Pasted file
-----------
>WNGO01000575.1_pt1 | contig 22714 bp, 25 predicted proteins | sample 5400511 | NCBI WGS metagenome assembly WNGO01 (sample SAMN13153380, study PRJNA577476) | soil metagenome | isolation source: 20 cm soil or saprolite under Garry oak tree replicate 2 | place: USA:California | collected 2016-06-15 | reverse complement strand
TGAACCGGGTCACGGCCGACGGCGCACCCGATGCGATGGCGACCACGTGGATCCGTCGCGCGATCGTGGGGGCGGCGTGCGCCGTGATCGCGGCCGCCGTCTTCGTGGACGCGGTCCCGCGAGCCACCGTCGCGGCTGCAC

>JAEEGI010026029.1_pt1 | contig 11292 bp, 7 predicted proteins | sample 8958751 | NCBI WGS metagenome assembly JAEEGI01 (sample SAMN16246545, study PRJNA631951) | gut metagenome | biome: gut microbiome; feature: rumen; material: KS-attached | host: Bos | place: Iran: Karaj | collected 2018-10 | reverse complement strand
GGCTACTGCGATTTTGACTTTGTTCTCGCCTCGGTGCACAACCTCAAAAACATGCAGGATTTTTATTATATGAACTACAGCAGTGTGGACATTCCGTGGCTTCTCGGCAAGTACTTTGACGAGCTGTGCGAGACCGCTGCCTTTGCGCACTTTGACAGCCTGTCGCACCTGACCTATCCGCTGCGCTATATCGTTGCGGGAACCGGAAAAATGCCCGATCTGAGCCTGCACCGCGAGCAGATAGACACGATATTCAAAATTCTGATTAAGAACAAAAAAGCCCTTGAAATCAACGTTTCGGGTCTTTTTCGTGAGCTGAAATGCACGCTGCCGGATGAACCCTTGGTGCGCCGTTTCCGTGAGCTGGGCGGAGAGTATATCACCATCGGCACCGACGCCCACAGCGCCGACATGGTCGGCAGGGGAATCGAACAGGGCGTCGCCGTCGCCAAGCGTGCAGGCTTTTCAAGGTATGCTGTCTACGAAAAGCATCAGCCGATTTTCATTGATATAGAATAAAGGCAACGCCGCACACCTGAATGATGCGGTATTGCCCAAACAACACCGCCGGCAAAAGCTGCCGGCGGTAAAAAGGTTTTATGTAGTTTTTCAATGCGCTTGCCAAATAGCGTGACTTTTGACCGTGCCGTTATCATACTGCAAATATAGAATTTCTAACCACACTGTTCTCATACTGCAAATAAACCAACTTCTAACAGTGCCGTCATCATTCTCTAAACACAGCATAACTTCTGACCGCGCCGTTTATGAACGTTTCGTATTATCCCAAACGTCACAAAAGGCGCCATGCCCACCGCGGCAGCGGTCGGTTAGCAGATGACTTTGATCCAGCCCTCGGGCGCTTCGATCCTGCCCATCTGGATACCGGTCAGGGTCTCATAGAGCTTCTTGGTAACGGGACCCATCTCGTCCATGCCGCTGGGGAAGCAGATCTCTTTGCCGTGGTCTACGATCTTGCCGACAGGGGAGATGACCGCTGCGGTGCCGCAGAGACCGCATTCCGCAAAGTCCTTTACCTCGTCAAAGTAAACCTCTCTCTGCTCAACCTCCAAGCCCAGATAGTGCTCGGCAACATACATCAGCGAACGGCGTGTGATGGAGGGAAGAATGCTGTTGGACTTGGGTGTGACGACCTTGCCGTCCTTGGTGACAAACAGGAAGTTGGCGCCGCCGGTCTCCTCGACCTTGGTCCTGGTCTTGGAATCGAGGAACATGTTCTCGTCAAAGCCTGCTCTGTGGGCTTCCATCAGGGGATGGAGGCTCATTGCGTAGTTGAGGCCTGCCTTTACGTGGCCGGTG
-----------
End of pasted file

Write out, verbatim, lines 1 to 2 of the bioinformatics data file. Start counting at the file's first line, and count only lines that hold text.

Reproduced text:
>WNGO01000575.1_pt1 | contig 22714 bp, 25 predicted proteins | sample 5400511 | NCBI WGS metagenome assembly WNGO01 (sample SAMN13153380, study PRJNA577476) | soil metagenome | isolation source: 20 cm soil or saprolite under Garry oak tree replicate 2 | place: USA:California | collected 2016-06-15 | reverse complement strand
TGAACCGGGTCACGGCCGACGGCGCACCCGATGCGATGGCGACCACGTGGATCCGTCGCGCGATCGTGGGGGCGGCGTGCGCCGTGATCGCGGCCGCCGTCTTCGTGGACGCGGTCCCGCGAGCCACCGTCGCGGCTGCAC